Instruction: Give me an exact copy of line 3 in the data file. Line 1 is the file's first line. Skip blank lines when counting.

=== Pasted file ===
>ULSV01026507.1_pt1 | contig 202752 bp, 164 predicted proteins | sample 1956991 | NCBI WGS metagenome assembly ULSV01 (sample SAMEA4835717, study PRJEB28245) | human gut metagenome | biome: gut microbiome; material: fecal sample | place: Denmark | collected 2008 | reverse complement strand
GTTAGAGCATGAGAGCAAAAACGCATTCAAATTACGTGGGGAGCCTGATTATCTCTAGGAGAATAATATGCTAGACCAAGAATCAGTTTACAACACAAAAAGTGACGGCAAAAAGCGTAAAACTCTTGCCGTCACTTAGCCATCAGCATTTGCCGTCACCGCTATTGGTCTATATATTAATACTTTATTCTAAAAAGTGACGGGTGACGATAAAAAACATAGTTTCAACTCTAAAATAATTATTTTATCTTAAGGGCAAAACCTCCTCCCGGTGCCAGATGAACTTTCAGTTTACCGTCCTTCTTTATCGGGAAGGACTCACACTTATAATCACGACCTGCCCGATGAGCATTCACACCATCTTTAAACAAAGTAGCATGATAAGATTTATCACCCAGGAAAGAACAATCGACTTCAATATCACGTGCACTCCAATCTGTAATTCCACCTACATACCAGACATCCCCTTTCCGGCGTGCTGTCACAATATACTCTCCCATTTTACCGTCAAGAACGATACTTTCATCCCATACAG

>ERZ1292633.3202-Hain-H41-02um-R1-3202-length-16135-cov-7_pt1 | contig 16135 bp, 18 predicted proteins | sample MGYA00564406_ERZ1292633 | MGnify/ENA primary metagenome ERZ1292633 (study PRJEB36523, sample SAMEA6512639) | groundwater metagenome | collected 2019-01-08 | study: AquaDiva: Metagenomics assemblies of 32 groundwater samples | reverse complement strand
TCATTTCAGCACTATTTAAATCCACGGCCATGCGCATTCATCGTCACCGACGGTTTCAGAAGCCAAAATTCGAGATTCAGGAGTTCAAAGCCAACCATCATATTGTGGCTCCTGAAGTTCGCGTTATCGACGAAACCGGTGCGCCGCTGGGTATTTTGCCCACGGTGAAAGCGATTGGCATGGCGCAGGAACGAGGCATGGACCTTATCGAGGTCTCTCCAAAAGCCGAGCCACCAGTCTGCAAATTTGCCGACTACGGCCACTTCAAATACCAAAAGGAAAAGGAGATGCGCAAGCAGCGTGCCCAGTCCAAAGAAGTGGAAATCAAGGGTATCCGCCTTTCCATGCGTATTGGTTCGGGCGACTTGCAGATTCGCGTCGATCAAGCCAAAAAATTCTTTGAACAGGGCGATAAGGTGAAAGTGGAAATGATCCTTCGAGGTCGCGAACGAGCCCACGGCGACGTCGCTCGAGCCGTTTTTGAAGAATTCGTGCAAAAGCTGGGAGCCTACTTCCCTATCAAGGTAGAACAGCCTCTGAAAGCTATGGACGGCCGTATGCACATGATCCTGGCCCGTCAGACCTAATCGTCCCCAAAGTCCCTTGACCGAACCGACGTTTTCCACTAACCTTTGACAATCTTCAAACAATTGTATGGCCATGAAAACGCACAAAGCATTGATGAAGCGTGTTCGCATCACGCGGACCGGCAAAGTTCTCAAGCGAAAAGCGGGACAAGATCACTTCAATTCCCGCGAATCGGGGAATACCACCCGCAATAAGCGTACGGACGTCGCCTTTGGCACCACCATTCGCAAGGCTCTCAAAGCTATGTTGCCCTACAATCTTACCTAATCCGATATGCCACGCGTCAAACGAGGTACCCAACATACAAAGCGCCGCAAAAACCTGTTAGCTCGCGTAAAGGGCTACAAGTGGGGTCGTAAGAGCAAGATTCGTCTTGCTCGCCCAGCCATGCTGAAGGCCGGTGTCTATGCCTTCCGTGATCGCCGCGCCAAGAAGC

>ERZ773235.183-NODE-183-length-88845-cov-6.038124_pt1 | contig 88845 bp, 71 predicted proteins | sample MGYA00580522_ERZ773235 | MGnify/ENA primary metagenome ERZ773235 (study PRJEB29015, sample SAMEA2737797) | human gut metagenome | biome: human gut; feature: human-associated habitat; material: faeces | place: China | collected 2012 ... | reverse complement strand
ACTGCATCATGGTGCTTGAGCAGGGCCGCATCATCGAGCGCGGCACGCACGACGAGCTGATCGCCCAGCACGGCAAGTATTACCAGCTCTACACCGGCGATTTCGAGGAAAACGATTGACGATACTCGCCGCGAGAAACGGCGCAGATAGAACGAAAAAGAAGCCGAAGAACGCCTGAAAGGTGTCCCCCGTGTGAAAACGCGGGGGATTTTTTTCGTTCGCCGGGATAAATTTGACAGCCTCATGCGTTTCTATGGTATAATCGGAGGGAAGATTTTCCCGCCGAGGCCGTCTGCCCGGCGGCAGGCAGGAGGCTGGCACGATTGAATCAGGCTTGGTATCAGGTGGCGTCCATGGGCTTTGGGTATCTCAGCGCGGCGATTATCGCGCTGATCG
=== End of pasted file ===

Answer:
>ERZ1292633.3202-Hain-H41-02um-R1-3202-length-16135-cov-7_pt1 | contig 16135 bp, 18 predicted proteins | sample MGYA00564406_ERZ1292633 | MGnify/ENA primary metagenome ERZ1292633 (study PRJEB36523, sample SAMEA6512639) | groundwater metagenome | collected 2019-01-08 | study: AquaDiva: Metagenomics assemblies of 32 groundwater samples | reverse complement strand